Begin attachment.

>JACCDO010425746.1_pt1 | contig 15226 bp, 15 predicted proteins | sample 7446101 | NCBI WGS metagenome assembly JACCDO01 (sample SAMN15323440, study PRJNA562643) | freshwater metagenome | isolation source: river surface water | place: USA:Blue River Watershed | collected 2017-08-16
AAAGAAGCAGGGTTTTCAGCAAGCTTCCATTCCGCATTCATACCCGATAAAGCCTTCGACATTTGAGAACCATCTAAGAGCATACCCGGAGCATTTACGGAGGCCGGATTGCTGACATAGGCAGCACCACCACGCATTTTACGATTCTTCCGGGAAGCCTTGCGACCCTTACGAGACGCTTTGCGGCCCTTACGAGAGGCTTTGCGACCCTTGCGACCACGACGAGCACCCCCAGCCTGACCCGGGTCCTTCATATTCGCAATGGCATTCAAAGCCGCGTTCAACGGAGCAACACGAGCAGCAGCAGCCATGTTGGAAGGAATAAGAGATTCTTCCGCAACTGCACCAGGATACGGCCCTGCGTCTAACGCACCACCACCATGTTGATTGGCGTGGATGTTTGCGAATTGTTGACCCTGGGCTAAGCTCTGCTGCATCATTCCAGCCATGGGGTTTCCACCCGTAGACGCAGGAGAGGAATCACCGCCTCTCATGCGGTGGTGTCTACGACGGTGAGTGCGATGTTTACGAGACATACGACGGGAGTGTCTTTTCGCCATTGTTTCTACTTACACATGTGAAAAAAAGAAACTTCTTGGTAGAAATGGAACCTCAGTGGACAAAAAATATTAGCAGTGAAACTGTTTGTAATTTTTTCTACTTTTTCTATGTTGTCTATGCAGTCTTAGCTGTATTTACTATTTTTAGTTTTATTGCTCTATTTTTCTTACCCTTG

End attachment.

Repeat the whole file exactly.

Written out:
>JACCDO010425746.1_pt1 | contig 15226 bp, 15 predicted proteins | sample 7446101 | NCBI WGS metagenome assembly JACCDO01 (sample SAMN15323440, study PRJNA562643) | freshwater metagenome | isolation source: river surface water | place: USA:Blue River Watershed | collected 2017-08-16
AAAGAAGCAGGGTTTTCAGCAAGCTTCCATTCCGCATTCATACCCGATAAAGCCTTCGACATTTGAGAACCATCTAAGAGCATACCCGGAGCATTTACGGAGGCCGGATTGCTGACATAGGCAGCACCACCACGCATTTTACGATTCTTCCGGGAAGCCTTGCGACCCTTACGAGACGCTTTGCGGCCCTTACGAGAGGCTTTGCGACCCTTGCGACCACGACGAGCACCCCCAGCCTGACCCGGGTCCTTCATATTCGCAATGGCATTCAAAGCCGCGTTCAACGGAGCAACACGAGCAGCAGCAGCCATGTTGGAAGGAATAAGAGATTCTTCCGCAACTGCACCAGGATACGGCCCTGCGTCTAACGCACCACCACCATGTTGATTGGCGTGGATGTTTGCGAATTGTTGACCCTGGGCTAAGCTCTGCTGCATCATTCCAGCCATGGGGTTTCCACCCGTAGACGCAGGAGAGGAATCACCGCCTCTCATGCGGTGGTGTCTACGACGGTGAGTGCGATGTTTACGAGACATACGACGGGAGTGTCTTTTCGCCATTGTTTCTACTTACACATGTGAAAAAAAGAAACTTCTTGGTAGAAATGGAACCTCAGTGGACAAAAAATATTAGCAGTGAAACTGTTTGTAATTTTTTCTACTTTTTCTATGTTGTCTATGCAGTCTTAGCTGTATTTACTATTTTTAGTTTTATTGCTCTATTTTTCTTACCCTTG